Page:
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Indiana University To Require Vaccinations For Fall Semester

Mary Meehan
Ohio Valley Resource

  Indiana University has announced that students, faculty and staff will have to be vaccinated against the coronavirus by the start of the fall semester.

Meanwhile, none of Kentucky’s public universities are requiring people to get vaccinated to return to campus, though they are strongly encouraging it.

IU officials say students and others should try to get the first dose of the vaccine by July 1 in order to meet the requirement by the start of class on Aug, 23.

IU President Michael McRobbie says the university plans to have an in-person fall semester with “mostly normal operations.”

“Requiring the COVID-19 vaccine among our students, faculty and staff continues to extend the university’s comprehensive and thoughtful approach to managing and mitigating the pandemic on our campuses and brings us one step closer to making a ‘return to normal’ a reality,” McRobbie said in a statement.

In a news release, IU officials said the vaccine requirement will allow the university to lift most masking and social distancing requirements. 

Working remotely will not excuse students, faculty and staff from getting the vaccine, according to a news release.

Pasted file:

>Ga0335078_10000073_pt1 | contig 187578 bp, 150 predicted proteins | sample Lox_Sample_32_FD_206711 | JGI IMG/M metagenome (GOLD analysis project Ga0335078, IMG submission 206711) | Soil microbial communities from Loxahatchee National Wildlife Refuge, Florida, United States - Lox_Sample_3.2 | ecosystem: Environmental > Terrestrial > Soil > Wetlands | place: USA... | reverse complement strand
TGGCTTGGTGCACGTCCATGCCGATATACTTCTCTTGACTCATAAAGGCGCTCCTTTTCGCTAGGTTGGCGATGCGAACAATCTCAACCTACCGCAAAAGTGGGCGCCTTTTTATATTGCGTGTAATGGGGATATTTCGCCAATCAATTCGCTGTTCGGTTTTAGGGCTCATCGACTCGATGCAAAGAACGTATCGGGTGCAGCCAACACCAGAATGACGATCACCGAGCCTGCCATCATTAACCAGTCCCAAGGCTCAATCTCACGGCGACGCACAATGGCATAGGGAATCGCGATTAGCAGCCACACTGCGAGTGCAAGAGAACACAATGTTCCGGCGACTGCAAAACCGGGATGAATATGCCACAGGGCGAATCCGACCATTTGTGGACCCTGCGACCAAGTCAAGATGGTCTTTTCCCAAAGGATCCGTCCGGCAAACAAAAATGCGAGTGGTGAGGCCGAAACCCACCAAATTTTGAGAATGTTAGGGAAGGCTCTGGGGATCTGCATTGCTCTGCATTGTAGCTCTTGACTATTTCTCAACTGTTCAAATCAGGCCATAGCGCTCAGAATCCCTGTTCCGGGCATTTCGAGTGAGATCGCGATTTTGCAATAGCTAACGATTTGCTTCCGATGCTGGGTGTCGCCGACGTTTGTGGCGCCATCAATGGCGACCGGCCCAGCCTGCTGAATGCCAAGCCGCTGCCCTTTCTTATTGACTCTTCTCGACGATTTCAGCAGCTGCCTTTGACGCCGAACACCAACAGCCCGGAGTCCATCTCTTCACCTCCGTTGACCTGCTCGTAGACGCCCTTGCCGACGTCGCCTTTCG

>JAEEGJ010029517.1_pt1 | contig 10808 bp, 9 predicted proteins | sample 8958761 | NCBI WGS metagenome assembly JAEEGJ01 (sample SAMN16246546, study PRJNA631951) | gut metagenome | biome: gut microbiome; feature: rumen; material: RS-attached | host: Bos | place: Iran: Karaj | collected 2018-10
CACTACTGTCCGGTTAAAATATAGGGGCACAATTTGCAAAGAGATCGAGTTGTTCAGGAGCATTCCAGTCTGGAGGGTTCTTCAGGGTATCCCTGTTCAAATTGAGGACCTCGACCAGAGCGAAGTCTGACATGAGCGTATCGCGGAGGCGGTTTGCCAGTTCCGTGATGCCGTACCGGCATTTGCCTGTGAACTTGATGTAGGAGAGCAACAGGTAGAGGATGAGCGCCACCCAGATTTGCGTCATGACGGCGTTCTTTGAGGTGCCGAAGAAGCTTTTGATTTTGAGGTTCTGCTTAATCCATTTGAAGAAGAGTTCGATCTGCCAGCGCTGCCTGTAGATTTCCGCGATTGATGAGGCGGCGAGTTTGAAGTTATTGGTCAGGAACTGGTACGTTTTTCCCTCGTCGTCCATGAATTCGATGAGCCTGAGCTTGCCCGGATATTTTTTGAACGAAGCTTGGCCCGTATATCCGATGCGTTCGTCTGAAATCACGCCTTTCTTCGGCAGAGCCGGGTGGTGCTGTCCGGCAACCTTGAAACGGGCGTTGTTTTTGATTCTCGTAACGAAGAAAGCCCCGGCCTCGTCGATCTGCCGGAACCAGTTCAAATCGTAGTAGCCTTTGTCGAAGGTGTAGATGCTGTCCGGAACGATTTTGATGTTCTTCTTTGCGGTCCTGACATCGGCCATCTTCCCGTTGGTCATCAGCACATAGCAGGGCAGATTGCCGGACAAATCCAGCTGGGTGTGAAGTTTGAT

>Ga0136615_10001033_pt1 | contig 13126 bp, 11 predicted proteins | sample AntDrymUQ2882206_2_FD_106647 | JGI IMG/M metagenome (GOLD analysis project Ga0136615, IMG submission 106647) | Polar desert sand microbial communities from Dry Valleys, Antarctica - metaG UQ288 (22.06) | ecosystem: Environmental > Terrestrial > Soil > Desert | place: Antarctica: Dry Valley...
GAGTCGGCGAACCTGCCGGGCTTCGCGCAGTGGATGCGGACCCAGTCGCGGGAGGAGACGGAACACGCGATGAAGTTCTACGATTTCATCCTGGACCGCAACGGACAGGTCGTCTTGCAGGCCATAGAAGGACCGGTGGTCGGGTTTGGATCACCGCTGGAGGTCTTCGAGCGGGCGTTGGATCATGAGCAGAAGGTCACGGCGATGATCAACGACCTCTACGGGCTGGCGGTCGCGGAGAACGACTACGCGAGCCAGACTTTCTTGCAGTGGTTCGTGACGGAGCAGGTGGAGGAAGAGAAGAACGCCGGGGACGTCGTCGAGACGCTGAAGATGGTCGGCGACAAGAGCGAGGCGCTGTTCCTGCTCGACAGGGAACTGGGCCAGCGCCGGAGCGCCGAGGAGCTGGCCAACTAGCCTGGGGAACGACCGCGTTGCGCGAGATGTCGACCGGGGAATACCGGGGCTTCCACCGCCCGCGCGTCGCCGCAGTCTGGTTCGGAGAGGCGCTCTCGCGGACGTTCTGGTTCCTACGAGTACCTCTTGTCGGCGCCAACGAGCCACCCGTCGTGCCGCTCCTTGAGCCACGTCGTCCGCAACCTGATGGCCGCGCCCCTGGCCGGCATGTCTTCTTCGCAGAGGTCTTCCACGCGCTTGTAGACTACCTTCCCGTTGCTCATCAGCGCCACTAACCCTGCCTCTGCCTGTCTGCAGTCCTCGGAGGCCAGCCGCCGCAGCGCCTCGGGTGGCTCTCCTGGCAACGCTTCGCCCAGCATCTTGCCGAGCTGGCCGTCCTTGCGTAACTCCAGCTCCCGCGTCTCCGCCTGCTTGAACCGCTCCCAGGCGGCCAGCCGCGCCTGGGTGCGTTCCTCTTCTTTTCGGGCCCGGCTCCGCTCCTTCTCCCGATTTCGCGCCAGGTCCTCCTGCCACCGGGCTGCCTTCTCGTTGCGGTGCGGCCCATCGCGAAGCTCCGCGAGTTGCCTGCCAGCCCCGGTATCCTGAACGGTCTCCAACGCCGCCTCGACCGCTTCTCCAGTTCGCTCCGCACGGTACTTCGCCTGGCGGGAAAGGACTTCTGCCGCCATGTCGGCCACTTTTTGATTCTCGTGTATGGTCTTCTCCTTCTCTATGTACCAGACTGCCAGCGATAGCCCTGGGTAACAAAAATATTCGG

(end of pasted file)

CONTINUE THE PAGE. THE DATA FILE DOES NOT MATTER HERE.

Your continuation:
People will be able to apply for an exemption to the requirement for medical or “significant” religious reasons.

Students can have their class registrations canceled and faculty and staff can be fired if they don’t meet the requirement.

In Kentucky, no public university has created a vaccine requirement, but some school officials have said they are still evaluating whether to do so.

Jon Klein, vice dean for research at University of Louisville School of Medicine, Tweeted that he hoped his university would follow IU’s example.

Ryland Barton is the Managing Editor for Collaboratives for Kentucky Public Radio, a group of public radio stations including WKMS, WFPL in Louisville, WEKU in Richmond and WKYU in Bowling Green. A native of Lexington, Ryland most recently served as the Capitol Reporter for Kentucky Public Radio. He has covered politics and state government for NPR member stations KWBU in Waco and KUT in Austin.
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